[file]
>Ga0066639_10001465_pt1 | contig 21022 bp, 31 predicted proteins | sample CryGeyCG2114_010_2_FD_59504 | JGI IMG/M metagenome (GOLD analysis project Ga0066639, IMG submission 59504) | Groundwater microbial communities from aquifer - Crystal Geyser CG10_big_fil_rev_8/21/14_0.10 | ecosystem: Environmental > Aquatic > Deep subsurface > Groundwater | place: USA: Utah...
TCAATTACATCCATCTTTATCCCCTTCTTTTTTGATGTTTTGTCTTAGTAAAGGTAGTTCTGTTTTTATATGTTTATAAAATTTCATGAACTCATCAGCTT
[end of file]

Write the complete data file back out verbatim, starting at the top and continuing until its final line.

>Ga0066639_10001465_pt1 | contig 21022 bp, 31 predicted proteins | sample CryGeyCG2114_010_2_FD_59504 | JGI IMG/M metagenome (GOLD analysis project Ga0066639, IMG submission 59504) | Groundwater microbial communities from aquifer - Crystal Geyser CG10_big_fil_rev_8/21/14_0.10 | ecosystem: Environmental > Aquatic > Deep subsurface > Groundwater | place: USA: Utah...
TCAATTACATCCATCTTTATCCCCTTCTTTTTTGATGTTTTGTCTTAGTAAAGGTAGTTCTGTTTTTATATGTTTATAAAATTTCATGAACTCATCAGCTT